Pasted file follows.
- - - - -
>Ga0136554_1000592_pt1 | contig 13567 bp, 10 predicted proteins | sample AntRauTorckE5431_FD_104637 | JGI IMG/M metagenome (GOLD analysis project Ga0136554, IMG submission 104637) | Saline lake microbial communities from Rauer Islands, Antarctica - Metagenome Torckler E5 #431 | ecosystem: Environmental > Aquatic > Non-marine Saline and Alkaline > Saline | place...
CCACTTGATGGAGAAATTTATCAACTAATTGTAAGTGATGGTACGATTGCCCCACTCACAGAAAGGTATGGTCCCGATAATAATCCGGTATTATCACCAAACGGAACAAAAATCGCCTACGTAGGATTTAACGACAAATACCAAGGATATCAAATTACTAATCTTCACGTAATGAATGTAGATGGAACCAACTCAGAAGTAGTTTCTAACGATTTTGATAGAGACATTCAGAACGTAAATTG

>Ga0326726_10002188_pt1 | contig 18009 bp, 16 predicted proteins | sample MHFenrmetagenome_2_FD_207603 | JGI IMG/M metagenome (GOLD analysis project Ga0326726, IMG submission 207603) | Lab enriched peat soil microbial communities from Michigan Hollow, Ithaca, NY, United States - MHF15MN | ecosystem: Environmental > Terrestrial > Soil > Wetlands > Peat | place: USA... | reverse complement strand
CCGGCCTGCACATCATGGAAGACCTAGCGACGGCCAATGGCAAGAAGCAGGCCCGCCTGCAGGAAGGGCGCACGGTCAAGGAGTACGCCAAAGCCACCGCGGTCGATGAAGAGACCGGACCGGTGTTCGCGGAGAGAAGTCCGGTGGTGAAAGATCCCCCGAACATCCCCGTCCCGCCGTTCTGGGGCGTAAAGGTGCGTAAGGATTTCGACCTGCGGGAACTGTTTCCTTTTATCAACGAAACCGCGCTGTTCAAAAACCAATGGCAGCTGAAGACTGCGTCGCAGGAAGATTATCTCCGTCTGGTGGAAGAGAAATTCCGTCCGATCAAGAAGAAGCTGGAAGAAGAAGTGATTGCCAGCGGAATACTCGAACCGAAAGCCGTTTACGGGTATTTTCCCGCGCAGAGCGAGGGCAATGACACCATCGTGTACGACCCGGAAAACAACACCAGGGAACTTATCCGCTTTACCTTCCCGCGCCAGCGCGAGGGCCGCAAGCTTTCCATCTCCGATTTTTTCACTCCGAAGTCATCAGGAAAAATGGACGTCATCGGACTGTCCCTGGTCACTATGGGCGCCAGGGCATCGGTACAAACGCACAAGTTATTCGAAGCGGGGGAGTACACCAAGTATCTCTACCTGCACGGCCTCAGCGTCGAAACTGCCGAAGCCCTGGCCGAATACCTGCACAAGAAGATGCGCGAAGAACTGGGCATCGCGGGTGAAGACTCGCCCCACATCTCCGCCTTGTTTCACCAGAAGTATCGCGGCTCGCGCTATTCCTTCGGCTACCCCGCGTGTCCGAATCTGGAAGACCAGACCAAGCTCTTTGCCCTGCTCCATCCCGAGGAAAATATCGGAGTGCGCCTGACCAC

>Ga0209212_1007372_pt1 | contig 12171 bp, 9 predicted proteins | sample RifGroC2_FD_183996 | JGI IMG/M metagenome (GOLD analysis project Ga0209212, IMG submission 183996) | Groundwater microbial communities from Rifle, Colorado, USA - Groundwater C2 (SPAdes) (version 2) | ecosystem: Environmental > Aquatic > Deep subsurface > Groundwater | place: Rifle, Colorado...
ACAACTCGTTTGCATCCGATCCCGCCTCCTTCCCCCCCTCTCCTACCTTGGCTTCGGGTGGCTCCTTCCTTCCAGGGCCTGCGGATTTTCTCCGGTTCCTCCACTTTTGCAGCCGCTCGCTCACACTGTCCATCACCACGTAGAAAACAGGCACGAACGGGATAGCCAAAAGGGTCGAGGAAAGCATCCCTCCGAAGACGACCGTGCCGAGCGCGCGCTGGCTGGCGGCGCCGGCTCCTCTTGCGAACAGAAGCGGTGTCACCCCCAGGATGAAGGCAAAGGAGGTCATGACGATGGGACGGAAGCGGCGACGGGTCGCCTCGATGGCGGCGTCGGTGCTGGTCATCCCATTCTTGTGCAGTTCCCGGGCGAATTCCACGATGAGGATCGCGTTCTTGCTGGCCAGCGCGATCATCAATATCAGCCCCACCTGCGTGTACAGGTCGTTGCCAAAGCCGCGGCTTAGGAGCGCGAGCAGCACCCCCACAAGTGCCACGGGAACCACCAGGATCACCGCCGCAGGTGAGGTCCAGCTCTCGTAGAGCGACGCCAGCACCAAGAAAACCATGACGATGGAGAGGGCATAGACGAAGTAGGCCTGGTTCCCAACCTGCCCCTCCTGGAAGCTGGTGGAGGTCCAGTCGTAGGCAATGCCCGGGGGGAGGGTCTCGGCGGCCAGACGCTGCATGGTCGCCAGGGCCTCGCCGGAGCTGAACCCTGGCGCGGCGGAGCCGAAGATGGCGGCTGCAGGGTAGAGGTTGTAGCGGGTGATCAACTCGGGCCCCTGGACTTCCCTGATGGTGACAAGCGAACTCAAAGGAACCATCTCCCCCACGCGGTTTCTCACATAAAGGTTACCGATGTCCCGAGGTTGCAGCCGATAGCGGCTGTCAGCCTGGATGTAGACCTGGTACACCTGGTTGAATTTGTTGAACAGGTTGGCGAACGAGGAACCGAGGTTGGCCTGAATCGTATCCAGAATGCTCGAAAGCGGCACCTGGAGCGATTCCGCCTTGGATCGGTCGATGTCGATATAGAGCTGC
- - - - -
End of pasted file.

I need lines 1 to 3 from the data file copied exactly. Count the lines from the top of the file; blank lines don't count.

>Ga0136554_1000592_pt1 | contig 13567 bp, 10 predicted proteins | sample AntRauTorckE5431_FD_104637 | JGI IMG/M metagenome (GOLD analysis project Ga0136554, IMG submission 104637) | Saline lake microbial communities from Rauer Islands, Antarctica - Metagenome Torckler E5 #431 | ecosystem: Environmental > Aquatic > Non-marine Saline and Alkaline > Saline | place...
CCACTTGATGGAGAAATTTATCAACTAATTGTAAGTGATGGTACGATTGCCCCACTCACAGAAAGGTATGGTCCCGATAATAATCCGGTATTATCACCAAACGGAACAAAAATCGCCTACGTAGGATTTAACGACAAATACCAAGGATATCAAATTACTAATCTTCACGTAATGAATGTAGATGGAACCAACTCAGAAGTAGTTTCTAACGATTTTGATAGAGACATTCAGAACGTAAATTG

>Ga0326726_10002188_pt1 | contig 18009 bp, 16 predicted proteins | sample MHFenrmetagenome_2_FD_207603 | JGI IMG/M metagenome (GOLD analysis project Ga0326726, IMG submission 207603) | Lab enriched peat soil microbial communities from Michigan Hollow, Ithaca, NY, United States - MHF15MN | ecosystem: Environmental > Terrestrial > Soil > Wetlands > Peat | place: USA... | reverse complement strand